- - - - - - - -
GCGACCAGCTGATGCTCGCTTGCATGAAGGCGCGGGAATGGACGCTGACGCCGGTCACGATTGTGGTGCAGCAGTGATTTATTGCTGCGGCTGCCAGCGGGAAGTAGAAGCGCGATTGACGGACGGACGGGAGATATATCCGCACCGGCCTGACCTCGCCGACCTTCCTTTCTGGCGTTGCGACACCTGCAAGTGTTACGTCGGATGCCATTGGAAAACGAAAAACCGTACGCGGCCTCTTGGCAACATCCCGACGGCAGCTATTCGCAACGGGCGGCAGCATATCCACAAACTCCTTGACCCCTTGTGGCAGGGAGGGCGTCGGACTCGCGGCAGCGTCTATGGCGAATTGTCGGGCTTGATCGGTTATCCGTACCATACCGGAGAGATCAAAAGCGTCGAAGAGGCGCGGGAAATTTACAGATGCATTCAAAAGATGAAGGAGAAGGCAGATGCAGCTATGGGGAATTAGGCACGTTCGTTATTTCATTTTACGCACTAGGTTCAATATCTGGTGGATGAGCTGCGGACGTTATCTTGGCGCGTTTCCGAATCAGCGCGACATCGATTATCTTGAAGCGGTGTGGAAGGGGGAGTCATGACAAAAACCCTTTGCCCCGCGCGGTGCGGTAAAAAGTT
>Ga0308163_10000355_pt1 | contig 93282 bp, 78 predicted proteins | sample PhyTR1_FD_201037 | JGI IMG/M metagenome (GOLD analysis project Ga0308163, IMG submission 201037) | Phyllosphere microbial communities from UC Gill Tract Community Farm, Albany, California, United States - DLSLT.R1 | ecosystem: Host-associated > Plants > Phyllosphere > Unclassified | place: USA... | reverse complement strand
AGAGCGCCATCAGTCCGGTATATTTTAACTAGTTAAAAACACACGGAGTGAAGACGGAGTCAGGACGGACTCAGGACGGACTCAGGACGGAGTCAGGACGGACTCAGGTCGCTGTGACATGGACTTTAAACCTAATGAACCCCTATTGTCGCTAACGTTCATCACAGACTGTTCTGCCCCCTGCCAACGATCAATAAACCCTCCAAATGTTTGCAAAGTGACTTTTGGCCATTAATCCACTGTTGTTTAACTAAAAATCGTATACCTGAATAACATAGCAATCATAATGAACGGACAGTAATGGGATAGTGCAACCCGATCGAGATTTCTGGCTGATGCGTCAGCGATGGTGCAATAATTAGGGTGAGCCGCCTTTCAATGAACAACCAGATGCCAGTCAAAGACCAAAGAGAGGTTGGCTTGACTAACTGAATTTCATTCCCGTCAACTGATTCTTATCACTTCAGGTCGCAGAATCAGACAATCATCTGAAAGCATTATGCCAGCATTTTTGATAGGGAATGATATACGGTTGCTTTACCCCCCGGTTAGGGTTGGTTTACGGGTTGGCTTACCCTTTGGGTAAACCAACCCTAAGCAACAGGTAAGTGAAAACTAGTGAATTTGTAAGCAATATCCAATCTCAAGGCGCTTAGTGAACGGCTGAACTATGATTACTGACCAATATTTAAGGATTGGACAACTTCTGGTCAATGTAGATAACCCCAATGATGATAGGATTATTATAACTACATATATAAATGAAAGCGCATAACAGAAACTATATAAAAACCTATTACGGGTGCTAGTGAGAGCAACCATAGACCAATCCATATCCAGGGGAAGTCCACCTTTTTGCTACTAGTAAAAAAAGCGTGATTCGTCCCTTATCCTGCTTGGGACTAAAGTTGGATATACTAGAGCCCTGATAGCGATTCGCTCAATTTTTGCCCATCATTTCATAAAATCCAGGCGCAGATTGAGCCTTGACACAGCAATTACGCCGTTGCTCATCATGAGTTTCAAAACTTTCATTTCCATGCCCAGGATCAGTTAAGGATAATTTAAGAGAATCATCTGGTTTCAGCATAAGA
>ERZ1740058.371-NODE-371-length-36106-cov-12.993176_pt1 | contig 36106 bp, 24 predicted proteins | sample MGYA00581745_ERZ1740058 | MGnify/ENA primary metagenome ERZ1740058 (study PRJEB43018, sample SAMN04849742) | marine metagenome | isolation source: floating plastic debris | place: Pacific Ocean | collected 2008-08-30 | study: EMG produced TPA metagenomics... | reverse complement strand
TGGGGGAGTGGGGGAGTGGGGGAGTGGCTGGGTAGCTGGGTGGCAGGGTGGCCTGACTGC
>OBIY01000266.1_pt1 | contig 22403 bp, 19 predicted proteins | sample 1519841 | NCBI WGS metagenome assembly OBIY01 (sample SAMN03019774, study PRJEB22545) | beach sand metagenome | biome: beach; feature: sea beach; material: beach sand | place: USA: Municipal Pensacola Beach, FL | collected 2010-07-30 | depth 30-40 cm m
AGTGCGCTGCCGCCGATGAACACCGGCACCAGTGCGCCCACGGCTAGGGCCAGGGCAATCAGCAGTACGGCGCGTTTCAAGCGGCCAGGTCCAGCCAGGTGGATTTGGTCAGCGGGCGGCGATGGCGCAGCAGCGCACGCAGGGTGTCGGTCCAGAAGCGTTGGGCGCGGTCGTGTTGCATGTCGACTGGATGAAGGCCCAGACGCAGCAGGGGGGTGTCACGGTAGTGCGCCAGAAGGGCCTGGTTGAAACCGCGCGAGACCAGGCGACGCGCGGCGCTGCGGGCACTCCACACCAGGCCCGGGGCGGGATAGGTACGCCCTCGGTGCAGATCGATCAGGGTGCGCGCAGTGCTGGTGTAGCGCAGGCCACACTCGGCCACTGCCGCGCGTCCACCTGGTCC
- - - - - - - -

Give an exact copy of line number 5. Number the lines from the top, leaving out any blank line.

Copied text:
TGGGGGAGTGGGGGAGTGGGGGAGTGGCTGGGTAGCTGGGTGGCAGGGTGGCCTGACTGC